Sophomore Seminars

Environmental Regulation and Policy


Is our system of environmental regulation subject to the whims of politics? How does the President impact environmental policy? What role do states and the judicial branch play? What is the role of science? How does the public influence the system? In this seminar, you will learn how environmental policy and regulation has changed and endured over its 40-plus year history. You will learn how the public, the media and non-governmental organizations (e.g., Sierra Club, Greenpeace, etc.) can impact environmental policy, and how science is used (and abused) in policy creation. You will learn how the proliferation of data is changing the way we regulate and communicate about the environment. You will be introduced to policy issues such as the precautionary principle, the cost-effectiveness of regulation, and the balance of stakeholder interests. You will learn how different administrations have tried (and sometimes failed) to remold the Environmental Protection Agency and how this is playing out in real-time with issues from the front pages. We will examine the use of mathematical modeling in environmental policy. The semester starts with short student presentations on environmental issues of concern to you, which will serve as a basis for our class topics. You will learn the necessary skills to understand where facts stop, and bias begins in the media and in technical reports. While we emphasize environmental policies of the United States, we will also compare and contrast these policies with those in the European Union, China, and some developing nations, and show how the United States is ahead in some areas, and behind in others. We will address questions concerning the proper use of science and engineering as well as technical literacy in the public. You will use scientific methods to learn how science is used in environmental regulation. Class discussions may fundamentally change how you think about environmental regulation and experience the news about environmental issues.  It will also offer you concrete approaches to effect change.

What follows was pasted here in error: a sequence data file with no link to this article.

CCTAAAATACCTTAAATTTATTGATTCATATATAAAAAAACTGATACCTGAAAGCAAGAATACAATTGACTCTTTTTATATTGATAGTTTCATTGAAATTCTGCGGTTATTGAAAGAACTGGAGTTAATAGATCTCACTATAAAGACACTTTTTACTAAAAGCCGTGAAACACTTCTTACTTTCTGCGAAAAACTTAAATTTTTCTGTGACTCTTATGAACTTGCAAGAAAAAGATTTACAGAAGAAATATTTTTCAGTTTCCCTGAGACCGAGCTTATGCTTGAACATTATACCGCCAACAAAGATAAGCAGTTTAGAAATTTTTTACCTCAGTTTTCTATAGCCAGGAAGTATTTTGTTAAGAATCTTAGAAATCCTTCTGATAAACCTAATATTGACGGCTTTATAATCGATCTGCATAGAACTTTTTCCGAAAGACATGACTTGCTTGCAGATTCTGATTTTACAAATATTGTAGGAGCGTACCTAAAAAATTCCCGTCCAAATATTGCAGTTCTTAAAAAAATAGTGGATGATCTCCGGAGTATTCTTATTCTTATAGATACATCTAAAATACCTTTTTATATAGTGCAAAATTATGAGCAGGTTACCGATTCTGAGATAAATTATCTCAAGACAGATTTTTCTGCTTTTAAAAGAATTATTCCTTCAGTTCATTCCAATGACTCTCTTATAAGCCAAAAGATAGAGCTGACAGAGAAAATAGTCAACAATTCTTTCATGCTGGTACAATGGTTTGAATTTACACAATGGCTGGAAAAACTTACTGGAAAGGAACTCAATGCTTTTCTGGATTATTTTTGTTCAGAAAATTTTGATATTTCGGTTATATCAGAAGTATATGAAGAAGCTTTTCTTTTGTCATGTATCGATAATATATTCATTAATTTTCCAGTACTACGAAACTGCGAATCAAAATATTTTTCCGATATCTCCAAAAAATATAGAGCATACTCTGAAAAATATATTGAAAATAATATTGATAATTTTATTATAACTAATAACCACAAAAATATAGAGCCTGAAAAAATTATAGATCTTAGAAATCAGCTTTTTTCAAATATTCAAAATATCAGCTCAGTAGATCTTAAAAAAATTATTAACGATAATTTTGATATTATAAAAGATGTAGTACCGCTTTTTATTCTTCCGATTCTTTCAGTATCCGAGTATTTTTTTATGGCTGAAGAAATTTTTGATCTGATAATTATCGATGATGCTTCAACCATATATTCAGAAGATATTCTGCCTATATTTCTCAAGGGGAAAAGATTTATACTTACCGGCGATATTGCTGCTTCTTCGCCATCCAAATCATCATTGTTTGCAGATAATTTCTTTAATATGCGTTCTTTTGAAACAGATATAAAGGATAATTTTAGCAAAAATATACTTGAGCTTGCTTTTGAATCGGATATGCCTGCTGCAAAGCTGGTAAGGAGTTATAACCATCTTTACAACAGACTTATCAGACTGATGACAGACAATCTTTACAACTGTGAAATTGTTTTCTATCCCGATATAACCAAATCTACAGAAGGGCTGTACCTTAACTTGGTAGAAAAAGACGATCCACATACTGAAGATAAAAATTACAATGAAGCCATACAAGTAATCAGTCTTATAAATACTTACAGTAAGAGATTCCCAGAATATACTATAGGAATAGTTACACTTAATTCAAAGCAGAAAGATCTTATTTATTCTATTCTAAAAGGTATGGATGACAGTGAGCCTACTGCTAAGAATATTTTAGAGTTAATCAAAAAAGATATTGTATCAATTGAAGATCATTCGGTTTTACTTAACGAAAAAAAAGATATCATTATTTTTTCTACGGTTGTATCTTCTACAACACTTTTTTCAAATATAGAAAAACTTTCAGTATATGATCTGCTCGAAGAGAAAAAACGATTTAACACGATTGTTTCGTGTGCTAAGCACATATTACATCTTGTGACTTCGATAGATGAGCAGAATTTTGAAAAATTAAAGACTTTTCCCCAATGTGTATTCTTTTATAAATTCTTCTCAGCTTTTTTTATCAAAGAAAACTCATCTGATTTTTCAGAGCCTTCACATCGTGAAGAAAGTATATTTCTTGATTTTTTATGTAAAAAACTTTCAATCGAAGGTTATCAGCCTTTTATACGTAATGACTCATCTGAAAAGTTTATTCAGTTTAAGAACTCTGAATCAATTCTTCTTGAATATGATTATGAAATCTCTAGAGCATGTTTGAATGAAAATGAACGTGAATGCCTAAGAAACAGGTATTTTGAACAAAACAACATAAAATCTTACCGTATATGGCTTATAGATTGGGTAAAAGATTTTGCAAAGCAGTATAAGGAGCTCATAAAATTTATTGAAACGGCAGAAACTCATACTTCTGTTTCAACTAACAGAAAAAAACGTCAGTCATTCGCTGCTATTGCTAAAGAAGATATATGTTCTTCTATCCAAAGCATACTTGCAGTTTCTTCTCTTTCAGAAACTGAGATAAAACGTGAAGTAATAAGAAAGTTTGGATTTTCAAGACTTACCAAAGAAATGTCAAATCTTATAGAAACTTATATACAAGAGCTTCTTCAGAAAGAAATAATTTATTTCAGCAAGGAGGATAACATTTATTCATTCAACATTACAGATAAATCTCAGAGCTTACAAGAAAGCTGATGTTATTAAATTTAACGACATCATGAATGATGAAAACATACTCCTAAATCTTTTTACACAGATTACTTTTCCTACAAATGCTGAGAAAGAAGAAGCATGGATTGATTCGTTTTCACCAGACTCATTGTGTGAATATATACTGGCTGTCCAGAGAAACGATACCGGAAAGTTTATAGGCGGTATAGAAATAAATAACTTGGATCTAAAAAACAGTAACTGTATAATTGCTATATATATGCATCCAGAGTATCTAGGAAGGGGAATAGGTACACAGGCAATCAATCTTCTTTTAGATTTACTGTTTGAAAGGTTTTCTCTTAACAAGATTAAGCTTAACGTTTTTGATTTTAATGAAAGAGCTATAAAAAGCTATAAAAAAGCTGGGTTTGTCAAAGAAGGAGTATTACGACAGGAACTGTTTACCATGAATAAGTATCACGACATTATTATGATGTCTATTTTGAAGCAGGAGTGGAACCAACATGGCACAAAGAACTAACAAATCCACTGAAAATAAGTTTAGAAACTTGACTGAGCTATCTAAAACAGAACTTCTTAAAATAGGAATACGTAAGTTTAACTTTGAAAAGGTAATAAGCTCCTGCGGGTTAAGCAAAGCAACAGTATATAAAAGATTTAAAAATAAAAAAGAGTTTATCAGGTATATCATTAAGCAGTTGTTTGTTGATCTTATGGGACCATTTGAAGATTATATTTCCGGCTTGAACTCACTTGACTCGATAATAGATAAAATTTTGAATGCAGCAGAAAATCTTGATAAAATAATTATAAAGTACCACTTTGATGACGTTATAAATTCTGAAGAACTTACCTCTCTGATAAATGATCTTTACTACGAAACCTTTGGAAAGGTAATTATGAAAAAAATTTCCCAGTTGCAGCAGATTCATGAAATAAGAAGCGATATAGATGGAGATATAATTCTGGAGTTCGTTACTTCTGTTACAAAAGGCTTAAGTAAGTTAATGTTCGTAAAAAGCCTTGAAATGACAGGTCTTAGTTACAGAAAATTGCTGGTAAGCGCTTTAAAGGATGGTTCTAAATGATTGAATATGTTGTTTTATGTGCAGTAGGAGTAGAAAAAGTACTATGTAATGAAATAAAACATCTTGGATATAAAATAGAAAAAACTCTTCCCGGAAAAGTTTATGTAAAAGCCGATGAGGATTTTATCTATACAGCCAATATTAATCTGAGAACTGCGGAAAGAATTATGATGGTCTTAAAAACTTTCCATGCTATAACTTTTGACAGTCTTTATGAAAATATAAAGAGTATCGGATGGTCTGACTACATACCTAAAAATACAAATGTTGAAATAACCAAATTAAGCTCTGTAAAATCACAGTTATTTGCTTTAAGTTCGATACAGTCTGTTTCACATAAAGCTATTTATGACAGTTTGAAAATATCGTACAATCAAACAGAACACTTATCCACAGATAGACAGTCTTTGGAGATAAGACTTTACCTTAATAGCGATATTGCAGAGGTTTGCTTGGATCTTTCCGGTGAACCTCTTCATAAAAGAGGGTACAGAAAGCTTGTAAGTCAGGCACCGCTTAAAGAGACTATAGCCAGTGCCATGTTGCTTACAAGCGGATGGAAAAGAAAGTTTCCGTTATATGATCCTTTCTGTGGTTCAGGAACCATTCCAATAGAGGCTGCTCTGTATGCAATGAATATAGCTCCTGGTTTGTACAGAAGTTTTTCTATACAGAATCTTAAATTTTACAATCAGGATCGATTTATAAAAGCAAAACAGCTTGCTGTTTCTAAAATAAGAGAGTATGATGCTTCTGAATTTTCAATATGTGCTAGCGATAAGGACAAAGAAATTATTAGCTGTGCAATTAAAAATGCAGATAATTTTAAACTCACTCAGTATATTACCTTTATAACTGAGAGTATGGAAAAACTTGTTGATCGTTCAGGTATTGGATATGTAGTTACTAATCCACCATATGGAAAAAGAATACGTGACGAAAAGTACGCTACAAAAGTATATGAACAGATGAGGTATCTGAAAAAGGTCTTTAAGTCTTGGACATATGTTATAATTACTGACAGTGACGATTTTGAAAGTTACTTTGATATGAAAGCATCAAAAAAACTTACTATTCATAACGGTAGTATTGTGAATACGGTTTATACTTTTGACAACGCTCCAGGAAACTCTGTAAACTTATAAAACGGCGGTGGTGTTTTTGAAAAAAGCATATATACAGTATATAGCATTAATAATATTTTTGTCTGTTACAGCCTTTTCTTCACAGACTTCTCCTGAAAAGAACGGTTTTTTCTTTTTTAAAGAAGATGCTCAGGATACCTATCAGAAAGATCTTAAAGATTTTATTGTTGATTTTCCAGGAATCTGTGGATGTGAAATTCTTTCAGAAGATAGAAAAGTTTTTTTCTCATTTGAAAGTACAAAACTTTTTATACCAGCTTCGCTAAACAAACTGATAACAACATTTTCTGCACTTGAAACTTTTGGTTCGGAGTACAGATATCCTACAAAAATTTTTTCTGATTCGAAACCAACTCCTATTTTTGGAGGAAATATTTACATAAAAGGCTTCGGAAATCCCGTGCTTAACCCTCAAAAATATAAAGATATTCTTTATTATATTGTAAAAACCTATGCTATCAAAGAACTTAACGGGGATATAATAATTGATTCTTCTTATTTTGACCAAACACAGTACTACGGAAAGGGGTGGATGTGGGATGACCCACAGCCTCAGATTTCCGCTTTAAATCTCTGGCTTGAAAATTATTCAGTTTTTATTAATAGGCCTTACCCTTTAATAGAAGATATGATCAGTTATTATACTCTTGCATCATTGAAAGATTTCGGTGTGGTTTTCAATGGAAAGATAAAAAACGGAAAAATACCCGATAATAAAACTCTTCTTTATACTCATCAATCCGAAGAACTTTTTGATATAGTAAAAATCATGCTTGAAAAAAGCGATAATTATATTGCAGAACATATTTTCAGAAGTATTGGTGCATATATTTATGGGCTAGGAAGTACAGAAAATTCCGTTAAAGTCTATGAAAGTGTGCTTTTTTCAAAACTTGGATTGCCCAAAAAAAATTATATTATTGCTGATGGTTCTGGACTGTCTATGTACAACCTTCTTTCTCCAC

Meet the Instructor(s)

Shari Libicki

Shari Libicki

"I received my Ph.D. in Chemical Engineering from Stanford. My interest in applying science to environmental policy was sparked when I served as a fellow for the U.S. State Department, negotiating international science treaties. During my tenure with the State Department, the Montreal Protocol, the first successful use of international cooperation to solve a global environmental issue, was signed. Since then, I have worked at Ramboll, an international consulting firm focusing on sustainable solutions. I am researching the use of microsensor data to better understand air quality and provide information to the public on a real-time basis. I am passionate about helping a broad audience understand the science that they need to formulate effective environmental policy, and to help scientists understand how to impact public policy."